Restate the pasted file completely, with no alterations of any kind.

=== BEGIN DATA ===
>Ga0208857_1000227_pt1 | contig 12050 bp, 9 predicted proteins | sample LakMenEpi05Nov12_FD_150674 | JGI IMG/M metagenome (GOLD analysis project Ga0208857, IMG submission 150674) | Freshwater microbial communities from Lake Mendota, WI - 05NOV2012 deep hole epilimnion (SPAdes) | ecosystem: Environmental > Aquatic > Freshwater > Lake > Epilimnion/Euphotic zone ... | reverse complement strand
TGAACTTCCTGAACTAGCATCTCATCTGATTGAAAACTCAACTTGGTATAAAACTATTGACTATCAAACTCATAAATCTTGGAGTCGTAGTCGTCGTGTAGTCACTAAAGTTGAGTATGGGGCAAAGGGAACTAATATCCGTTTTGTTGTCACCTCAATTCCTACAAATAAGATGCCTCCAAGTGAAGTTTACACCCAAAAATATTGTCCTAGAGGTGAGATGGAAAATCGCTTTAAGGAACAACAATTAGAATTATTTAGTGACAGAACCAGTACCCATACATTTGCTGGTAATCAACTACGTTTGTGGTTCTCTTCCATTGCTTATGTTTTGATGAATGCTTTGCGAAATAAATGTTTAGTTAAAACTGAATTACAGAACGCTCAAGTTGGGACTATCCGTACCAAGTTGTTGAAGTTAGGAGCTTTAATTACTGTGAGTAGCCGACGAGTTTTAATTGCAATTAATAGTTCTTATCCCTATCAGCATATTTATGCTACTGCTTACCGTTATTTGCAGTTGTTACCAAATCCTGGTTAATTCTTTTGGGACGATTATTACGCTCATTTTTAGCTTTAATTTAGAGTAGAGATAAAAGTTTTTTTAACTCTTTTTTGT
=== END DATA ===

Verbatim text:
>Ga0208857_1000227_pt1 | contig 12050 bp, 9 predicted proteins | sample LakMenEpi05Nov12_FD_150674 | JGI IMG/M metagenome (GOLD analysis project Ga0208857, IMG submission 150674) | Freshwater microbial communities from Lake Mendota, WI - 05NOV2012 deep hole epilimnion (SPAdes) | ecosystem: Environmental > Aquatic > Freshwater > Lake > Epilimnion/Euphotic zone ... | reverse complement strand
TGAACTTCCTGAACTAGCATCTCATCTGATTGAAAACTCAACTTGGTATAAAACTATTGACTATCAAACTCATAAATCTTGGAGTCGTAGTCGTCGTGTAGTCACTAAAGTTGAGTATGGGGCAAAGGGAACTAATATCCGTTTTGTTGTCACCTCAATTCCTACAAATAAGATGCCTCCAAGTGAAGTTTACACCCAAAAATATTGTCCTAGAGGTGAGATGGAAAATCGCTTTAAGGAACAACAATTAGAATTATTTAGTGACAGAACCAGTACCCATACATTTGCTGGTAATCAACTACGTTTGTGGTTCTCTTCCATTGCTTATGTTTTGATGAATGCTTTGCGAAATAAATGTTTAGTTAAAACTGAATTACAGAACGCTCAAGTTGGGACTATCCGTACCAAGTTGTTGAAGTTAGGAGCTTTAATTACTGTGAGTAGCCGACGAGTTTTAATTGCAATTAATAGTTCTTATCCCTATCAGCATATTTATGCTACTGCTTACCGTTATTTGCAGTTGTTACCAAATCCTGGTTAATTCTTTTGGGACGATTATTACGCTCATTTTTAGCTTTAATTTAGAGTAGAGATAAAAGTTTTTTTAACTCTTTTTTGT